Being “in Christ” is the centerpiece in Paul’s letters. It’s the major theme that all other concepts and counsel build off of.  We could think of being “In Christ” as the puzzle box top that helps us piece together what his correspondence means.  Gorman says, “this language is not so much mystical as it is spatial, to live within a ‘sphere’ of influence.  The precise meaning of the phrase varies from context to context, but to be in “in Christ” principally means to be under the influence of Christ’s power, especially the power to be conformed to him and his cross, by participating in the life of a community that acknowledges his lordship” (Gorman, Cruciformity, 36).

My favorite example of how Paul uses this idea is found in Col. 1:27-29.  In this section we see clearly this interesting dynamic of connected ideas: “Christ in you” and you “in Christ.”

Col. 1:27-29 – “God has chosen to make known among the Gentiles the glorious riches of this mystery, which is Christ in you, the hope of glory. 28 He is the one we proclaim, admonishing and teaching everyone with all wisdom, so that we may present everyone fully mature in Christ. 29 To this end I strenuously contend with all the energy Christ so powerfully works in me.”

But how does this work?  How can a person be “in Christ” as well as having “Christ in them”?

In trying to explain this dynamic in Mozambique, I’ve found the following example to be helpful: Being “in Christ” is like the air we intake with our breath and inhabit with our bodies.

Deissmann puts it this way: “Just as the air we breathe is “in” us and fills us and yet we at the same time live in this air and breathe it, so it is also with the Christ-intimacy of the Apostle Paul: Christ in him, he in Christ” (Paul: A Study in Social and Religious History, 140).

Here’s an Illustration that my Mozambican friends have found helpful:

Imagine that you are trying to hitchhike to a nearby town.  You end up getting a ride in the back of a super old pick-up truck.  It is ancient and rickety and you are a little worried that it won’t even make it, plus the driver looks a little sketchy, but you are tired of waiting, so you pay the fare and hop in the back.  As the truck starts moving though, you realize that this truck is spewing all kinds of fumes out the exhaust and these fumes are rolling up into the car – you can’t see, your eyes are burning and you are breathing this toxic air into your lungs.  You and the other passengers are coughing as this cloud of fumes bumps along the road.  You are so busy worrying about the noxious exhaust that you don’t even notice that the truck has stopped moving – it has gotten stuck in a rut but continues belching its toxicity as the motor runs even though the truck isn’t going anywhere.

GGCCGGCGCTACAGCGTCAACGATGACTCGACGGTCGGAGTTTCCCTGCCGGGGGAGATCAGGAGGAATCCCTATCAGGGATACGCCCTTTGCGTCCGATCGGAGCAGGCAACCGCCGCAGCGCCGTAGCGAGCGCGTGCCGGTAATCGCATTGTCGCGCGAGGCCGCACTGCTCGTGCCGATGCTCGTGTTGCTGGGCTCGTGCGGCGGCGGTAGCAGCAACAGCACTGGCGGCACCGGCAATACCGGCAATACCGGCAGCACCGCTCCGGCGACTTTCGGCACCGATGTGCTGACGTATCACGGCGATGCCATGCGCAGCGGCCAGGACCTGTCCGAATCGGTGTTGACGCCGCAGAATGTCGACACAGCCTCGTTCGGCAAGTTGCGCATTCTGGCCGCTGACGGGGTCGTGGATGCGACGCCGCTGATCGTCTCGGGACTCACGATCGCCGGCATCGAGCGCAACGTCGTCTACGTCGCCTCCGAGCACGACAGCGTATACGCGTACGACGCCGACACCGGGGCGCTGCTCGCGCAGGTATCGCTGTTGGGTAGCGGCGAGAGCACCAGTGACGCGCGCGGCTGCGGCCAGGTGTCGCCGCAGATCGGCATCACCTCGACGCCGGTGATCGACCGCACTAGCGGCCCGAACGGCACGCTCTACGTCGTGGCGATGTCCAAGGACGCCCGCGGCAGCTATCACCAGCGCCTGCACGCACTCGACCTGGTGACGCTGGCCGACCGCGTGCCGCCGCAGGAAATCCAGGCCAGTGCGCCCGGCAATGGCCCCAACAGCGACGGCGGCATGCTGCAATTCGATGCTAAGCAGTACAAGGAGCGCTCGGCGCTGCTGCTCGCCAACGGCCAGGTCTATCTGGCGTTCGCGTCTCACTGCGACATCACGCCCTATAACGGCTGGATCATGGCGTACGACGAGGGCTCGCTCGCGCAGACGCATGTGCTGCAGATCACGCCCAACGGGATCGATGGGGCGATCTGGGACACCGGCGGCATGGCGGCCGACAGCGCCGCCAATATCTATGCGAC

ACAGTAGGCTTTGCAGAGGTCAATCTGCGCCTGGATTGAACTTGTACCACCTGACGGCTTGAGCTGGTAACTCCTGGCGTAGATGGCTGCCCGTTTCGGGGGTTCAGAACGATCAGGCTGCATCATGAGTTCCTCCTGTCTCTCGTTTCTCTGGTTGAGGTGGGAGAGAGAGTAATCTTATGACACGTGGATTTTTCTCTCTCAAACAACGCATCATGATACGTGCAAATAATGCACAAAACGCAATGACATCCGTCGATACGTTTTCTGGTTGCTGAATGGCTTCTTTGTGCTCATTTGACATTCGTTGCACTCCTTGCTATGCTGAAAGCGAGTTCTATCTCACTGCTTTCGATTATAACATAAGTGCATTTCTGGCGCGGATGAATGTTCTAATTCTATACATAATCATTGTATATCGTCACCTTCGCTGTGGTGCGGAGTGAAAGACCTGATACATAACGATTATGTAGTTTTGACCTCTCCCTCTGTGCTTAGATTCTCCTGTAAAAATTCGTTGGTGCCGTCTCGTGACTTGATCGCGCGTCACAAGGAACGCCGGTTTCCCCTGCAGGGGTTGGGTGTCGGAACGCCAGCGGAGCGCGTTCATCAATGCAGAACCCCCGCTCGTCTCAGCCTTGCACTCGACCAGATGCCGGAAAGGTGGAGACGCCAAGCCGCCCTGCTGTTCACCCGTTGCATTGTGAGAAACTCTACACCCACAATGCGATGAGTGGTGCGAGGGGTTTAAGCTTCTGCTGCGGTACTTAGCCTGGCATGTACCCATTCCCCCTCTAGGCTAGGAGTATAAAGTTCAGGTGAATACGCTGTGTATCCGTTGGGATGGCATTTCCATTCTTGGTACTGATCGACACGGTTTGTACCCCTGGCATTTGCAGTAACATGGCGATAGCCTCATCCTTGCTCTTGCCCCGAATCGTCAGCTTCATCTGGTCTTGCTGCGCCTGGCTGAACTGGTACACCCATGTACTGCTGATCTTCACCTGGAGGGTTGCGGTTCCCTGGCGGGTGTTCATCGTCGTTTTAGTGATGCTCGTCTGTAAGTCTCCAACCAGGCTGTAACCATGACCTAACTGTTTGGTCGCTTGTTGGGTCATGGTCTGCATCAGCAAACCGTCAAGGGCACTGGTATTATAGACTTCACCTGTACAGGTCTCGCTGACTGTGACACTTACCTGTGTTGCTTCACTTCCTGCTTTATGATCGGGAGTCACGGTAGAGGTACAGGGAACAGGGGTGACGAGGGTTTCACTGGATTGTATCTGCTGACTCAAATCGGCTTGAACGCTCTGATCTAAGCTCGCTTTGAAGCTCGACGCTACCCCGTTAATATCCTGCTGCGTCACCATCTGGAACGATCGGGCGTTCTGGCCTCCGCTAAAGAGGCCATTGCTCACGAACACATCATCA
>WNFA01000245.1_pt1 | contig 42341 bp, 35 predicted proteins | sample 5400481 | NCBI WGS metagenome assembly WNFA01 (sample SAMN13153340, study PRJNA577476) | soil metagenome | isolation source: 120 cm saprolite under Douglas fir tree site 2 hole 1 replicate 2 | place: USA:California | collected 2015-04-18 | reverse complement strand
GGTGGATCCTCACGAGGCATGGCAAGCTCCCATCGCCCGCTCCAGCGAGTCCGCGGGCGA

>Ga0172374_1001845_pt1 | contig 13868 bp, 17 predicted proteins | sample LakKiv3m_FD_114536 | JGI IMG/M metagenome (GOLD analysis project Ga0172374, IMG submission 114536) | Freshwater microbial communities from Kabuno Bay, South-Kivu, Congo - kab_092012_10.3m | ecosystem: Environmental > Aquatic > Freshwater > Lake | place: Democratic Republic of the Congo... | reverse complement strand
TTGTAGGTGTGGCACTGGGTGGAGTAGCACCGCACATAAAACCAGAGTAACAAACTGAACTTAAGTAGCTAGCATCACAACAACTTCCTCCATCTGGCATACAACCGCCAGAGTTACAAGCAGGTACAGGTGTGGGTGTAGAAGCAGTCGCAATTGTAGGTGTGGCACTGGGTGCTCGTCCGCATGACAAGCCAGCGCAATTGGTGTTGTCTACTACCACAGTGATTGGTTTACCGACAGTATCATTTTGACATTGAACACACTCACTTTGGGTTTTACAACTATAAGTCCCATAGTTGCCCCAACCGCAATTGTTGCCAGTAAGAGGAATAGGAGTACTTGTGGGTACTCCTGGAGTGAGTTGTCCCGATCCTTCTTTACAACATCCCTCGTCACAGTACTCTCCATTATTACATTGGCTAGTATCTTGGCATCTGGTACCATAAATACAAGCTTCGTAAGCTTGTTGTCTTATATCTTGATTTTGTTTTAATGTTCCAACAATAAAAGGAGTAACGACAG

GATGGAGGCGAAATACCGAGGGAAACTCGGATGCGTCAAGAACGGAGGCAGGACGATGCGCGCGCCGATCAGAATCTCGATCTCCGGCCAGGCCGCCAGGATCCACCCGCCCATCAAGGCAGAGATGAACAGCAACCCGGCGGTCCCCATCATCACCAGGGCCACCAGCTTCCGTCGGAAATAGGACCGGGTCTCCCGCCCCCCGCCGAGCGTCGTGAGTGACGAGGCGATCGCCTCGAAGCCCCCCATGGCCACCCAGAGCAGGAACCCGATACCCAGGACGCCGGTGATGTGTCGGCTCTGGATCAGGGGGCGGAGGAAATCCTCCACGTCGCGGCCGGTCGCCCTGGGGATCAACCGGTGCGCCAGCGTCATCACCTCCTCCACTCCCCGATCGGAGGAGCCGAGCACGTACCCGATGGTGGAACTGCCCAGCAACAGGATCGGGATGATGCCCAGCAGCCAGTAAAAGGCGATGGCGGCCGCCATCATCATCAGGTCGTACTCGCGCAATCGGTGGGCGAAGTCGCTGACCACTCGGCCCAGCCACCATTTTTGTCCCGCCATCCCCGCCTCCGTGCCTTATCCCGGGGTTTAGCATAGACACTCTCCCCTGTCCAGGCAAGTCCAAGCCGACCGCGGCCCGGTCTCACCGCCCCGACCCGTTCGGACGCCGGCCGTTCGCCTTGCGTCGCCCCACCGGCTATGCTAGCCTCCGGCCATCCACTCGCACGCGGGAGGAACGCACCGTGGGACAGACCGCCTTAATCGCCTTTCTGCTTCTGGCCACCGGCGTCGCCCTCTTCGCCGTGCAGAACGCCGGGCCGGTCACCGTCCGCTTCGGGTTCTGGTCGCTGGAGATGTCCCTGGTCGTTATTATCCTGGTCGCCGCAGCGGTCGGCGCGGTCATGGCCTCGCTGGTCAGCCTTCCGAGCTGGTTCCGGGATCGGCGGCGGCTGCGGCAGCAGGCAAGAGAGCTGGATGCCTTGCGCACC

Then another driver comes along and stops.  You are so busy coughing, though, you don’t even notice.  What you do notice is a hand suddenly reaching through the fumes to grab you and pull you out.  It’s your friend.  He smiles and offers you a ride, you were trying to go where he is going.  In his car you now are sitting next to him in the cool air conditioning and thankfully breathing in clean air again.  You’ve stopped coughing and can enjoy his company along the road. Leaving the other toxic truck behind
For our Makua-Metto friends, this has been a helpful way to see how Paul holds being “in Christ” is held in contrast to being “in Sin/Evil” (Romans 7:14-17).  They all resonate with how a life in Sin is bad and bad for you and connect with the way riding with Christ is infinitely better.  Gorman notes that, as Paul puts it, for Christians, “the presence and power of Christ have replaced sin as the power that lives within him and the power within which he lives.” (Gorman, 38-39).

May we be a people who put on display what life in Christ and Christ in us truly looks like!

Grace and Peace,